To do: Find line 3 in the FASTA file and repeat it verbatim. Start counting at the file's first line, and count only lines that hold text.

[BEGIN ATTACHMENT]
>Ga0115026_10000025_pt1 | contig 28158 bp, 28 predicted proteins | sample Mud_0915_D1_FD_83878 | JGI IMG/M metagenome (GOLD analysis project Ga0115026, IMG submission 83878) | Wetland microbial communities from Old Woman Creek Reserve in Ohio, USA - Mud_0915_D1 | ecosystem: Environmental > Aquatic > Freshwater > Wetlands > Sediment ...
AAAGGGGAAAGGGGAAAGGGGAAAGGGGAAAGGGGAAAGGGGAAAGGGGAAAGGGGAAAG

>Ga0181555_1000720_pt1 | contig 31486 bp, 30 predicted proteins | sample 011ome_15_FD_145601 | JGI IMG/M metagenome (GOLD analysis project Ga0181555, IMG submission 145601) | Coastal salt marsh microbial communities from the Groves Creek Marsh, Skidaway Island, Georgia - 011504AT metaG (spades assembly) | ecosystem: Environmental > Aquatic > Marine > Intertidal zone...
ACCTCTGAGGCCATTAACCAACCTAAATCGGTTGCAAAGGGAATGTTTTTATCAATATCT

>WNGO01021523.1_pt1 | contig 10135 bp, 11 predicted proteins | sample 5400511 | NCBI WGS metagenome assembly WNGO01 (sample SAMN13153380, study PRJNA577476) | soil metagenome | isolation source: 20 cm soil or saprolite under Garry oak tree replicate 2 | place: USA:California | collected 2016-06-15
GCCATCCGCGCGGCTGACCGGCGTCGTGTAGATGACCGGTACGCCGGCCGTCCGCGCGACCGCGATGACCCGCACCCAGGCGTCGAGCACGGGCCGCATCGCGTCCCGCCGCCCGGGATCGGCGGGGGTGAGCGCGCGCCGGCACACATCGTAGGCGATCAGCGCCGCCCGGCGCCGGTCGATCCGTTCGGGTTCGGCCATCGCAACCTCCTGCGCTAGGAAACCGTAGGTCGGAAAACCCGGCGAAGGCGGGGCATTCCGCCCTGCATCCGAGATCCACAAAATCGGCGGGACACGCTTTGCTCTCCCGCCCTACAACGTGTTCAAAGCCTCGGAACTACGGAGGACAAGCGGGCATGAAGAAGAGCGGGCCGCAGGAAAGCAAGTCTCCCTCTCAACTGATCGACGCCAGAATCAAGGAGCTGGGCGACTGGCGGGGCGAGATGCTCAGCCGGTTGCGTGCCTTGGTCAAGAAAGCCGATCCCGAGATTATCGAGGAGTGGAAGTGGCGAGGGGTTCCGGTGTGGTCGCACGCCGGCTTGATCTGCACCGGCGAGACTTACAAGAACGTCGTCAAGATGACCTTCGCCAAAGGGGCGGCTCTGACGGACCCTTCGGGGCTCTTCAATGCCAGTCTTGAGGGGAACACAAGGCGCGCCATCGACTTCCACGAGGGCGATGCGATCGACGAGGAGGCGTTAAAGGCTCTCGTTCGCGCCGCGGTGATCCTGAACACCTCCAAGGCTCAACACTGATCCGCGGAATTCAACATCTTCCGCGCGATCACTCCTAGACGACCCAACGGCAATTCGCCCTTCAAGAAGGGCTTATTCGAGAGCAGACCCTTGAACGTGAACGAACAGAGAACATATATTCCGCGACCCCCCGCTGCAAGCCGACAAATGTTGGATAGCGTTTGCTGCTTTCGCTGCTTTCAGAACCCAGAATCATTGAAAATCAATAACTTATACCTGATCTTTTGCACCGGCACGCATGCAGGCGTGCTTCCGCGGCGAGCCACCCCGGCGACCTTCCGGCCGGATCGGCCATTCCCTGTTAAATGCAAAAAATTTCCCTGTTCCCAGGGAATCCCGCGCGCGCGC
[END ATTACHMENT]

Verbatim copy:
>Ga0181555_1000720_pt1 | contig 31486 bp, 30 predicted proteins | sample 011ome_15_FD_145601 | JGI IMG/M metagenome (GOLD analysis project Ga0181555, IMG submission 145601) | Coastal salt marsh microbial communities from the Groves Creek Marsh, Skidaway Island, Georgia - 011504AT metaG (spades assembly) | ecosystem: Environmental > Aquatic > Marine > Intertidal zone...